Infectious Disease

In Pediatric CF, Lung Function Worsens With Each P aeruginosa Infection Stage

Annual forced expiratory volume in 1 second (FEV1) decline is significantly worse with each Pseudomonas aeruginosa (P. aeruginosa) infection stage among children with cystic fibrosis (CF), according to study findings published in the Journal of Cystic Fibrosis.

In patients with CF, lung function trajectory for the 3 stages of P. aeruginosa (never/prior to first culture; incident/at first positive culture; and chronic) is not well understood. Researchers assessed the association of P. aeruginosa infection stage with longitudinal FEV1 trajectory in children with CF using data from the Early Pseudomonas Infection Control (EPIC) Observational Study (ClinicalTrials.gov Identifier: NCT00676169).

EPIC enrolled children with CF aged 0 to 12 years between 2004 and 2006 at 59 CF centers. Participants had no prior lifetime respiratory isolation of P. aeruginosa or were P. aeruginosa negative for at least 2 years. The current analysis included 1264 EPIC participants (72%) who had been diagnosed with CF by age 3, had at least 1 respiratory culture in the year before the first recorded FEV1, and had at least 2 FEV1 measurements from ages 6 to 21.

The investigators used linear mixed effects models to analyze the association of P. aeruginosa stage with longitudinal percent predicted FEV1 (ppFEV1) and age. Separate analyzes were performed for 4 different definitions of P. aeruginosa used in medical literature.

Our findings suggest that measures to prevent chronic infection, particularly during the high-risk period of early adolescence, could mitigate FEVu003csubu003e1u003c/subu003e decline and improve survival.

For the study cohort, mean (SD) age at first ppFEV1 was 6.67 (0.70) years, and 51% were female. The median (interquartile range [IQR]) follow-up was 9.5 (0.25-15.75) years.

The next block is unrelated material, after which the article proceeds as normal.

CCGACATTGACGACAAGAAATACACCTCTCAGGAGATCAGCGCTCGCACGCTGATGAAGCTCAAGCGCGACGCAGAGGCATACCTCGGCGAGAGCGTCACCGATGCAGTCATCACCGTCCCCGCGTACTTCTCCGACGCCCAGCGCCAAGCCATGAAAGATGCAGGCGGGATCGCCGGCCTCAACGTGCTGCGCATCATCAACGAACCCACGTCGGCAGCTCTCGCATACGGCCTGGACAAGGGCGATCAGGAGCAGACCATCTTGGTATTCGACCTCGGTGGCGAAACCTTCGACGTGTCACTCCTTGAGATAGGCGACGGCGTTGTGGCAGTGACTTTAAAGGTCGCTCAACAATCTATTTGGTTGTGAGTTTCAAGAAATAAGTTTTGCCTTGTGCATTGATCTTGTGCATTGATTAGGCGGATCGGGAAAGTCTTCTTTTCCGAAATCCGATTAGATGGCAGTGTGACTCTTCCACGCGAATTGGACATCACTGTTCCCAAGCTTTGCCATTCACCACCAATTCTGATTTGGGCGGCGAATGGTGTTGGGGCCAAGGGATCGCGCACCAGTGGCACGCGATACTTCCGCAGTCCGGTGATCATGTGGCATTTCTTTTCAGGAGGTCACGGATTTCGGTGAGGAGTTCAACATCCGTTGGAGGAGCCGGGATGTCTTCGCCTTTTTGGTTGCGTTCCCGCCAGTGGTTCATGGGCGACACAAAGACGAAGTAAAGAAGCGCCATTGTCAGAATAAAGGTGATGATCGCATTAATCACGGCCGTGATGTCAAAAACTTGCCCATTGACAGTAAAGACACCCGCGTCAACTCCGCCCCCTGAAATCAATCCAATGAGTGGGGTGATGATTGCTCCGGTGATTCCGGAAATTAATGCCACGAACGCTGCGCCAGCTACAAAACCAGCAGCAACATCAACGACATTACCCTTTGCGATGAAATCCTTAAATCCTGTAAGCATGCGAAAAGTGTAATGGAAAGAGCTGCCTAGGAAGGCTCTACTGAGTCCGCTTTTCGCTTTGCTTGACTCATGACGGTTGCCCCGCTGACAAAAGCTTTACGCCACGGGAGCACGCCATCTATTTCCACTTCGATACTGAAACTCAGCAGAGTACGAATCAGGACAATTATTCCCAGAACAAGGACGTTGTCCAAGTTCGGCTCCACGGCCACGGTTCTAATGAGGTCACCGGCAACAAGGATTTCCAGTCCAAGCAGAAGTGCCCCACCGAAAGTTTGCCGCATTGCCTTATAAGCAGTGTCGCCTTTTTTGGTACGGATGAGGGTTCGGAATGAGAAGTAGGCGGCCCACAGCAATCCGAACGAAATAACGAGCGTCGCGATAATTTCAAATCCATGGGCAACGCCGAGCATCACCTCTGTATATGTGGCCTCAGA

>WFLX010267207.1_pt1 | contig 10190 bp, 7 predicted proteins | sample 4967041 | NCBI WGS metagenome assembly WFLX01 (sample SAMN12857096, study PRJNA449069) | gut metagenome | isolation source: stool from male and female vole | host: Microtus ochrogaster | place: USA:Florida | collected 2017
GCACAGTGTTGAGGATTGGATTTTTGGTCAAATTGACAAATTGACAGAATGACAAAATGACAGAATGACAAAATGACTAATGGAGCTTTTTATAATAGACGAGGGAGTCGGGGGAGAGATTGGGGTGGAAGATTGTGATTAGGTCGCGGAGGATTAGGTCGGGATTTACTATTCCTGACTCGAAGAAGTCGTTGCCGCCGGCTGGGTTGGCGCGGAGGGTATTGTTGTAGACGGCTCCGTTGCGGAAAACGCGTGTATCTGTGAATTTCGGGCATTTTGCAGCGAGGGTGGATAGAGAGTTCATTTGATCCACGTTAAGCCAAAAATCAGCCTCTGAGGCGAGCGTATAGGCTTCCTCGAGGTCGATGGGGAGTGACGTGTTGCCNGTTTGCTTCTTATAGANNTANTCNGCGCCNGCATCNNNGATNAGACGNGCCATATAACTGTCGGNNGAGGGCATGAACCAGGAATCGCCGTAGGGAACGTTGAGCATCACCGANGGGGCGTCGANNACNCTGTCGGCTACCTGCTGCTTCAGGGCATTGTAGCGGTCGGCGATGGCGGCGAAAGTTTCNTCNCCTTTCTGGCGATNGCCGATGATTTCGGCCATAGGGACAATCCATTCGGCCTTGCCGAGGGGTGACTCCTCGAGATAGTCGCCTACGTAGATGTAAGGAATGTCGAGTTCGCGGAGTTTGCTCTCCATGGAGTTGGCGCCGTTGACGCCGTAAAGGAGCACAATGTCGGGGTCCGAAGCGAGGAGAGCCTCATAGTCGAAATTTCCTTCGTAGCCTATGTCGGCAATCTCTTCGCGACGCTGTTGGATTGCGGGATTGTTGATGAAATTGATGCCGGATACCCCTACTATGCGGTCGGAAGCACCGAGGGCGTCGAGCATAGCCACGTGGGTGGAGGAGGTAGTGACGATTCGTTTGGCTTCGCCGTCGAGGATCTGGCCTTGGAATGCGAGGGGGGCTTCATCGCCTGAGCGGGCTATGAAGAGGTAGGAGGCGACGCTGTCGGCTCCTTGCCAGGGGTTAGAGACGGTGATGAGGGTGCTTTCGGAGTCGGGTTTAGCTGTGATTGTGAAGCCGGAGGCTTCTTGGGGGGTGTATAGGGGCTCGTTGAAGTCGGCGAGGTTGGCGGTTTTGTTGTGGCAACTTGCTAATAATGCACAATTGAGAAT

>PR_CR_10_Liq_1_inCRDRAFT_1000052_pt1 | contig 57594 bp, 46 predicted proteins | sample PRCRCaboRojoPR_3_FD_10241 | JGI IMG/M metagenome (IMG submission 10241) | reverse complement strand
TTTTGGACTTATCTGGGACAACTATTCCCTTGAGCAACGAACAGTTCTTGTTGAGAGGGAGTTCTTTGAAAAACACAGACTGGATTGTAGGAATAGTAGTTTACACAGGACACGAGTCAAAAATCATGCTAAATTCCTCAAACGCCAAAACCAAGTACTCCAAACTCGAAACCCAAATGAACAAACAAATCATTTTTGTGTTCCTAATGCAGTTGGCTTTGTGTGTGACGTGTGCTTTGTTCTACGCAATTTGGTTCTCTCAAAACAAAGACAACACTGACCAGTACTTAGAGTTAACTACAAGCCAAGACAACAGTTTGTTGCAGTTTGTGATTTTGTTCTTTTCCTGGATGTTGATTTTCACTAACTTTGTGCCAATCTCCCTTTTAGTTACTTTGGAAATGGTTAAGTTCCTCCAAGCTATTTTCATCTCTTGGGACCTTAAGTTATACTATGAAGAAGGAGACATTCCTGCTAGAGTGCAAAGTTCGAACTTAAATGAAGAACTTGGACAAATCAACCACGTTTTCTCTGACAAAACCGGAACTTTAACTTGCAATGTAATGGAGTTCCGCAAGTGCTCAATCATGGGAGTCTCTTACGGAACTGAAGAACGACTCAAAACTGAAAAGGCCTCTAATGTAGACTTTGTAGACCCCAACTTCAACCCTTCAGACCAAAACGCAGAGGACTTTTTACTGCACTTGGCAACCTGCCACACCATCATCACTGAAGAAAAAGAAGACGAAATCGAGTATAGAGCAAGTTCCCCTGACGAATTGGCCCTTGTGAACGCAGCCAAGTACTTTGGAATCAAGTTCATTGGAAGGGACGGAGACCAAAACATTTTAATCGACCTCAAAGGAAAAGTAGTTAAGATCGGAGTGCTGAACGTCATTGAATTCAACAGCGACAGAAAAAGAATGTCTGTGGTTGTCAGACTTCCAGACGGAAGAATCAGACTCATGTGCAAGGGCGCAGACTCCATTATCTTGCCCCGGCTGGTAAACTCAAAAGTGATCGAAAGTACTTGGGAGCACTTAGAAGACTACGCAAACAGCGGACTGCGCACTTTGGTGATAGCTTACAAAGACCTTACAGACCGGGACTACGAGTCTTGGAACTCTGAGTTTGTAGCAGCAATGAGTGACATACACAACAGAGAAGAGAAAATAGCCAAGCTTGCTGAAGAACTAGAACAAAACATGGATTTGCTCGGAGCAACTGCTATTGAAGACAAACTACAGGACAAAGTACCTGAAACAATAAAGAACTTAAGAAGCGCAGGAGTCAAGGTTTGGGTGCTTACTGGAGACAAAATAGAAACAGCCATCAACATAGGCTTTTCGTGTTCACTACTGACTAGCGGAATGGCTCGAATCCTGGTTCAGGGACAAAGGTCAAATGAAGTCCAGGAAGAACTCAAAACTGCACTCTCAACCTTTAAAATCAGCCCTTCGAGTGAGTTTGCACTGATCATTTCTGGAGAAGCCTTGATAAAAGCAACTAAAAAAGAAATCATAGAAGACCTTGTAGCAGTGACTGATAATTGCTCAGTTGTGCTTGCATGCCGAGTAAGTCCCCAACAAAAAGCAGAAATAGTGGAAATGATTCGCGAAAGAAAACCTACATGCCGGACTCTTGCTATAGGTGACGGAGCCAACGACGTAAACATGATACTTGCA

Of the cohort, 89% of the children developed incident P. aeruginosa at a median (IQR) age of 2.9 (1.1-7.1) years, and 39% to 58% chronic developed P. aeruginosa infection (depending on the definition) with a median (IQR) age at chronic infection of 7.1 (2.9-11.4) to 10.6 (6.9-13.9) years.

Because similar results were observed with the 4 different definitions of chronic P. aeruginosa, the study authors reported results using the chronic P. aeruginosa definition from Green et al (3 P. aeruginosa-positive years over 4 years). The median number of cultures per participant per year of age was 4 (IQR [3-6] before incident infection, and 5 [5-6] later).

Incident P. aeruginosa occurred in 63% of participants before the first recorded FEV1 measurement. FEV1 measurements at each year of age were stable between ages 8 to 13 years and then declined. The proportion of children without P. aeruginosa infection decreased with age, and the proportion of those with chronic P. aeruginosa increased.

The estimated mean ppFEV1 was greatest before P. aeruginosa infection, decreased with initial P. aeruginosa, and was the lowest with chronic P. aeruginosa infection, and this effect increased with age. In addition, decline in ppFEV1 was the lowest before the initial P. aeruginosa infection, higher after incident P. aeruginosa infection, and the highest with chronic P. aeruginosa infection, especially after age 12 years.

The participants’ mean ppFEV1 was comparable in the 3 infection stages at ages 8 and 12 but was significantly different by age 16. The annual decrease in ppFEV1 was comparable in the 3 infection stages at age 8 but was significantly different at ages 12 and 16. At age 12, the annual decline was greatest across all infection stages and slowed by age 16.

Among several limitations, causality cannot be inferred in the observational study, and many respiratory cultures were from oropharyngeal samples, which are more sensitive than specific for lower airway P. aeruginosa infection. So, FEV1 was characterized using percent of the predicted value rather than z scores.

“Our findings suggest that measures to prevent chronic infection, particularly during the high-risk period of early adolescence, could mitigate FEV1 decline and improve survival,” stated the investigators.

This article originally appeared on Pulmonology Advisor

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